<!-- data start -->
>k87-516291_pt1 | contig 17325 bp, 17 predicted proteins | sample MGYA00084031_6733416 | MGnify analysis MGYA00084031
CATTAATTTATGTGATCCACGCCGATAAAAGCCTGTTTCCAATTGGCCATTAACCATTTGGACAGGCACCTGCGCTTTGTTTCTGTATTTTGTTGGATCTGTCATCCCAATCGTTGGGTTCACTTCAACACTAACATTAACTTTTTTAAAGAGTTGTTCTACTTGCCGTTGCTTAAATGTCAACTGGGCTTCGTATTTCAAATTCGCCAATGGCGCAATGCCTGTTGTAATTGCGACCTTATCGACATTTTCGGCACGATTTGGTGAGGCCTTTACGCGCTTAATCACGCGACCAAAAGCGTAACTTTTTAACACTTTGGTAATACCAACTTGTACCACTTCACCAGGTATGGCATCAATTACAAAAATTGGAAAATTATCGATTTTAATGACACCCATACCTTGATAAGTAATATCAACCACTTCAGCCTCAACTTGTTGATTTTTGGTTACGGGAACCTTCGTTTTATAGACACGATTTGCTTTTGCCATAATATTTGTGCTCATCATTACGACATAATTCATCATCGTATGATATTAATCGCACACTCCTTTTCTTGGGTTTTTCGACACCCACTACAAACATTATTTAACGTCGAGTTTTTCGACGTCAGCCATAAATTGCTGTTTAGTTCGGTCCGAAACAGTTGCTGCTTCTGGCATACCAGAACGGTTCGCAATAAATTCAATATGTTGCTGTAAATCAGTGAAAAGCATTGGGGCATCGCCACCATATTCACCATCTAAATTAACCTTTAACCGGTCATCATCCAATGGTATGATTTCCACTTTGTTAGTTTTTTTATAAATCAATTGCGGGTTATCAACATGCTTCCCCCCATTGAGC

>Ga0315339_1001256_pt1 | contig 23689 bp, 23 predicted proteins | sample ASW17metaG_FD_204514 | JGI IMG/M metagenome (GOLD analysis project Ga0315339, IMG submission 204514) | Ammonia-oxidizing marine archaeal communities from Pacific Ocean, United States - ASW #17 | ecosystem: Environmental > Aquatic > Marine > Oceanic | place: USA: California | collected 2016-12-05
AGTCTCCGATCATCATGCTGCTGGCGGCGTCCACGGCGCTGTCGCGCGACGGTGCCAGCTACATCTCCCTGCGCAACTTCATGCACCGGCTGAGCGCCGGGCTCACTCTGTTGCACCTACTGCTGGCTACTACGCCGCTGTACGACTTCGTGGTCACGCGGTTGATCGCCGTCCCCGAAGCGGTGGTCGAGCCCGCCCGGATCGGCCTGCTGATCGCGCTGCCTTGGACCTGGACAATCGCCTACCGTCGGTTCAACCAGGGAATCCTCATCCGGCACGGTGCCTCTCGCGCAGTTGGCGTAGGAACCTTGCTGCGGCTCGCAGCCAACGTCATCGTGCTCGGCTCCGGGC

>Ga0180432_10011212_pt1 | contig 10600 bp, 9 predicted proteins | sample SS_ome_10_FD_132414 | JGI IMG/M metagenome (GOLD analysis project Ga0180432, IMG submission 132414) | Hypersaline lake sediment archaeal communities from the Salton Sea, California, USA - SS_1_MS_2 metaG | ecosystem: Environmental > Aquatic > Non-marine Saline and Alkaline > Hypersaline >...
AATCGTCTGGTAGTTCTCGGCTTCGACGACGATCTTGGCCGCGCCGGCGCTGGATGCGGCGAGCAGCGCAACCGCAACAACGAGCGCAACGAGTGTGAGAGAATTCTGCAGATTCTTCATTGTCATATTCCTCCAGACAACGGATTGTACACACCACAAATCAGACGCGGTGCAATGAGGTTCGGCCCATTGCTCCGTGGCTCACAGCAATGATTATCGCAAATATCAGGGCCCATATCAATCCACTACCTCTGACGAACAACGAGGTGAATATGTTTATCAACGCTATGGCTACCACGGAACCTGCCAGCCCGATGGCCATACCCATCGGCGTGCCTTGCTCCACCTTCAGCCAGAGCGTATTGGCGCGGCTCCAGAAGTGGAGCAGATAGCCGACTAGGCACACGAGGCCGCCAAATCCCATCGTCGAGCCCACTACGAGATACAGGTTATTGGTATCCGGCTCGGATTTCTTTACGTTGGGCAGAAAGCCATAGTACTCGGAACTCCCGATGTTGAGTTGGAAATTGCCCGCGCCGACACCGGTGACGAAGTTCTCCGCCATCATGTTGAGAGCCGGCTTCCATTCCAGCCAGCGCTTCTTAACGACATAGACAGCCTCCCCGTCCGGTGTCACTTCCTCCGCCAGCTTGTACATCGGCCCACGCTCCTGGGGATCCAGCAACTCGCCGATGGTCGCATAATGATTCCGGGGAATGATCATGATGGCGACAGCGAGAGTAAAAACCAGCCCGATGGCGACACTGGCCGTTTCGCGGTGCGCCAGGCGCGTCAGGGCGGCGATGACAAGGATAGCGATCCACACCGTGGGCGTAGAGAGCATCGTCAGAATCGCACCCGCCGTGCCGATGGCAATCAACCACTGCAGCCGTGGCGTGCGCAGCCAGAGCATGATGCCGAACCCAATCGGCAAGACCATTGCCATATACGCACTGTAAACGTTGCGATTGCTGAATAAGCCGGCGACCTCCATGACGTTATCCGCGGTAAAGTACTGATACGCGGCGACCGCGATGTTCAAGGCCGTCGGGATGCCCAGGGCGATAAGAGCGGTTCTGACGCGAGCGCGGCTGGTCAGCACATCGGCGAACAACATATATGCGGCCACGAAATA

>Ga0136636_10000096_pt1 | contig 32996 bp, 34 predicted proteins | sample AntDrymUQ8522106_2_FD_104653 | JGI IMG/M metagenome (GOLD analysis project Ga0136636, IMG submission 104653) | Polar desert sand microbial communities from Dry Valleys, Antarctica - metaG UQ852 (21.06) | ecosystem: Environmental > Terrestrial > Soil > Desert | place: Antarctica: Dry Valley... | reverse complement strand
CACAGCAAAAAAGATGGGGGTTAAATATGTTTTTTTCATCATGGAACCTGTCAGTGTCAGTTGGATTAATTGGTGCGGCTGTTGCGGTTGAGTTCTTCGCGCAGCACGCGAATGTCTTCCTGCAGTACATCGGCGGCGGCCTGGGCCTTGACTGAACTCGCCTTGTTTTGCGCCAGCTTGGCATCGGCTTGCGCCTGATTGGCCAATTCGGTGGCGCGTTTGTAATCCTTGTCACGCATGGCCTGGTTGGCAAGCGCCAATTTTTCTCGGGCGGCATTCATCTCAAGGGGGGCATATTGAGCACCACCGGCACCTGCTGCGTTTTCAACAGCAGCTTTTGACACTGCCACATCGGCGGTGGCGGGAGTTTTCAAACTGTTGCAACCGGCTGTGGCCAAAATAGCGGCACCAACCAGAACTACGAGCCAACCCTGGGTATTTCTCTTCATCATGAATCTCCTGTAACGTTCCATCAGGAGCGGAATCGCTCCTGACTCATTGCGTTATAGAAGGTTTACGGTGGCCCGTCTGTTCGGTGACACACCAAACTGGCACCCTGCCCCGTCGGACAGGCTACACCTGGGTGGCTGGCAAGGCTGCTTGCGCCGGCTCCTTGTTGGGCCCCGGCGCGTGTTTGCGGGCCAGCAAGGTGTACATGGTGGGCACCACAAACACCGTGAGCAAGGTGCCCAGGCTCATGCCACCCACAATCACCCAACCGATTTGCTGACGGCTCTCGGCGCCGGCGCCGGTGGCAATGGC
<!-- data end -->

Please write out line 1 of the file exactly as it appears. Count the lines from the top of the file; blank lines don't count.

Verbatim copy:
>k87-516291_pt1 | contig 17325 bp, 17 predicted proteins | sample MGYA00084031_6733416 | MGnify analysis MGYA00084031